weight issue, but I think I can also sense a bit of loss
going on in the 3X7, even in 2nd gear, that's not there
with the 9-speed setup. I don't remember how much it
cost, but it wasn't all that expensive. I think the
biggest cost was the deraileur and shifters. I was using
an old Dura-Ace deraileur with the tight cluster on the 3X7
so I had to replace it with a wider range deraileur. I
chose the SRAM 9.0 and it is absolutely terrific. The
longer grip shifts from SRAM also work better on the
trike than the old short ones.
On Wed, 1 Aug 2001 14:27:49 +0100, "Eric Jarvis" <firstname.lastname@example.org> wrote: ... But I see that a couple of manufacturers are selling trikes with Sachs 3x7 hubs which have been upgraded to 3x9. I have an upright with an existing 3x7 system and would like to know if it is possible to upgrade this to 3x9. If so what work and parts are required ?
This requires the use of a special lock ring (the part that holds the cassette on the freehub). This special lock ring is longer and allows you to fit the wider 9 speed cassette to the 7 speed hub body. This results in a wider hub, so you also need to add a spacer to the hub spindle. The modified hub is then 138mm wide at the dropouts, about 3mm wider than a standard 135mm mountain bike style hub. The trike frames are typically made with 138mm to 139mm rear dropouts, but you might be able to squeeze the modified hub into your existing upright's frame. There are a couple of other things to keep in mind. When you put a 9 speed cassette on a 7 speed hub the outermost one or two sprockets of the cassette will not engage the splines of the freehub body, and are only held in place by the extra long lock ring. At least for some folks, this can result in poor shifting between the outermost sprockets, since the shifting ramps on these sprockets are not being indexed into their proper positions by the splines. I have found it virtually impossible to keep the sprockets alined while tightening the lock ring. Most folks don't seem to have a problem with the shifting, so it may depend on the particular cassette, as to how critical it is to get the outermost sprockets alined properly. I heard from one person who epoxied the outermost sprockets together, and found that to be a fairly straight forward fix to the shifting problems. It also depends on whether your hub has a "compact" freehub body. If so, the splines don't actually go all the way to the end of the body, this is to allow the hub to take a 7 speed cassette with a 11 tooth outermost sprocket. I'm told, that if you use a hub with a normal "non-compact" body, and if you remove the dust shield from the body, that you can just barely get the outermost sprocket to engage the splines enough to keep it aligned while you tighten down the lock ring.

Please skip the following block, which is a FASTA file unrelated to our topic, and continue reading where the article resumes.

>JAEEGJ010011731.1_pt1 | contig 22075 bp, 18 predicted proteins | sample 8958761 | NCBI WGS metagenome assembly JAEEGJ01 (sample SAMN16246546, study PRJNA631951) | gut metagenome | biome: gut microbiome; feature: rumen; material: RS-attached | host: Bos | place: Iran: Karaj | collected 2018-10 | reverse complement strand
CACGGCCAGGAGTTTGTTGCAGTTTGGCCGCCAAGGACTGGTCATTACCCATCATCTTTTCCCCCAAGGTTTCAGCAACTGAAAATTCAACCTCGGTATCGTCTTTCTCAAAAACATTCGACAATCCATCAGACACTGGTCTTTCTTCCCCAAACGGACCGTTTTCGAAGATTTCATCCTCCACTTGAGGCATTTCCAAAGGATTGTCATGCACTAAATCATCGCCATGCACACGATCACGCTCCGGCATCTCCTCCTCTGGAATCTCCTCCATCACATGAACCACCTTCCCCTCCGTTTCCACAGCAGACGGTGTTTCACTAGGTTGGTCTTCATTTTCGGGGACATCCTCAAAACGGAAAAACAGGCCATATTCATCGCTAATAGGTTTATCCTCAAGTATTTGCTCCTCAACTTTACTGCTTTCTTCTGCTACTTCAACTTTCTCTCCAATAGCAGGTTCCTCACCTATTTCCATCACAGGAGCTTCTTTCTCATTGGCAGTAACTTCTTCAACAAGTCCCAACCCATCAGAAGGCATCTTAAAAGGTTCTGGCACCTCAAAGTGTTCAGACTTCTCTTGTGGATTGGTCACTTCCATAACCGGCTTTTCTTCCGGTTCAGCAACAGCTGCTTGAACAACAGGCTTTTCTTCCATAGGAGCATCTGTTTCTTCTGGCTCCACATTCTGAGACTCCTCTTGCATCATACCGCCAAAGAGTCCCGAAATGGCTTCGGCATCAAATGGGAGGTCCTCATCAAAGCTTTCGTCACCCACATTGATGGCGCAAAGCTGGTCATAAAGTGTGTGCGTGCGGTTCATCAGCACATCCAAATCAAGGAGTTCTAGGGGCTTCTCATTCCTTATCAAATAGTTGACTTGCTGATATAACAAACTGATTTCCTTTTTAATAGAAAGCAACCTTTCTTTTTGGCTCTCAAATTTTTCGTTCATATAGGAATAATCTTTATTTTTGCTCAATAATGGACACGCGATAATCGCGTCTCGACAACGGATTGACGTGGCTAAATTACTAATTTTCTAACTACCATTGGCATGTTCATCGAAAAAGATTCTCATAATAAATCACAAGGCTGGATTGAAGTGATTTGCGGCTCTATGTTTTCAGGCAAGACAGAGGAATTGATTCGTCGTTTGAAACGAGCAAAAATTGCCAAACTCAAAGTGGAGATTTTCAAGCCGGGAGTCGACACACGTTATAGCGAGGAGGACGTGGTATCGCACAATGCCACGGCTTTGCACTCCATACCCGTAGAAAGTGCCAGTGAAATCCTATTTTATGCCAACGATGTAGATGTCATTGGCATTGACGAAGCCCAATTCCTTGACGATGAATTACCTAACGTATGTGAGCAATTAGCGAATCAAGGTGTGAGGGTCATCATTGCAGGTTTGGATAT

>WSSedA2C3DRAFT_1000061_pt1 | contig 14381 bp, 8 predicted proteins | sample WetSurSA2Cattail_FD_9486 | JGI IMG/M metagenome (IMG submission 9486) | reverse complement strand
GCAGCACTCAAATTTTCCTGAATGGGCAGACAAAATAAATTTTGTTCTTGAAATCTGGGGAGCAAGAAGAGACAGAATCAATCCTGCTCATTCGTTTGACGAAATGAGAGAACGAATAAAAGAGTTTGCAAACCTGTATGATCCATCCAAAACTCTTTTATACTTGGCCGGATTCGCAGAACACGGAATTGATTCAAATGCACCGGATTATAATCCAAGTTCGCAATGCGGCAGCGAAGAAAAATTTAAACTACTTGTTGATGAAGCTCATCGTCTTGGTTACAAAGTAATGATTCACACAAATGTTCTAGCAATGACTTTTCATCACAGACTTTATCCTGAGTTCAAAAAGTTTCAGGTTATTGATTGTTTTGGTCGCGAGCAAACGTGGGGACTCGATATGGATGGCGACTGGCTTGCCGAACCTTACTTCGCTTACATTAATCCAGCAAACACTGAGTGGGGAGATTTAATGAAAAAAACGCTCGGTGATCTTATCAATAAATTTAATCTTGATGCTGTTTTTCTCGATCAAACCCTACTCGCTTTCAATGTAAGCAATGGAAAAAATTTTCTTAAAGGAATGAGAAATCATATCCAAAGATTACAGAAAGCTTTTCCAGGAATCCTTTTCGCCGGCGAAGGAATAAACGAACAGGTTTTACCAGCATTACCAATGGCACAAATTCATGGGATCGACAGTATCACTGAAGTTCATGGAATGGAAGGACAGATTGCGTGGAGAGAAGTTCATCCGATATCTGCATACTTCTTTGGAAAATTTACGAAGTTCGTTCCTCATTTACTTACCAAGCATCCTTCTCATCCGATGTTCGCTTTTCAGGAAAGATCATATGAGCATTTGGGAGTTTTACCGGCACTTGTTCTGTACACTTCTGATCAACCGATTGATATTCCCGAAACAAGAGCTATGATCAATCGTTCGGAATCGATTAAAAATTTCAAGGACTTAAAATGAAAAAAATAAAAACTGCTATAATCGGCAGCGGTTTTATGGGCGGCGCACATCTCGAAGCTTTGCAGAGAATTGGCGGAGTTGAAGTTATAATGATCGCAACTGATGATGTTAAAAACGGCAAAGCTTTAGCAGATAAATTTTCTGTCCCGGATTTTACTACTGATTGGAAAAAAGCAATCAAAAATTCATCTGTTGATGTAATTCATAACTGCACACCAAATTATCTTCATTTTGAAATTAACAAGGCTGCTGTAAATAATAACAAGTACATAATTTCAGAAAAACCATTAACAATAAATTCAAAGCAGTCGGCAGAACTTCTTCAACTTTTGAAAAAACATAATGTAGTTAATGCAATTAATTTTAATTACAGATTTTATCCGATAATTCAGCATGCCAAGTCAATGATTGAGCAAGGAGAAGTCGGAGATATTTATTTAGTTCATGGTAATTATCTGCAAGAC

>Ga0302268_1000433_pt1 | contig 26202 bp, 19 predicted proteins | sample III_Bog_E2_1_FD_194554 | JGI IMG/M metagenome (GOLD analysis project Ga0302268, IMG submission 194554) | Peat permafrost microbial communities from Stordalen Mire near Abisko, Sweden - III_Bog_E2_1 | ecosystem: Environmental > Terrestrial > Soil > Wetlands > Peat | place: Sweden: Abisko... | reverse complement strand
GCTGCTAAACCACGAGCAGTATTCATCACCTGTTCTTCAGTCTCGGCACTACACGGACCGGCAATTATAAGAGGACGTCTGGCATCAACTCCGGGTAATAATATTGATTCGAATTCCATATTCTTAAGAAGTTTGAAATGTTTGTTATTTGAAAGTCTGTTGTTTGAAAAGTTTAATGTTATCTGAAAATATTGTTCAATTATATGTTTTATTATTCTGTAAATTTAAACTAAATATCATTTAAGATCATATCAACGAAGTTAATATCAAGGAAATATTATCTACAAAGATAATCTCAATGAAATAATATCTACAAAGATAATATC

Thursday, 29 January 2009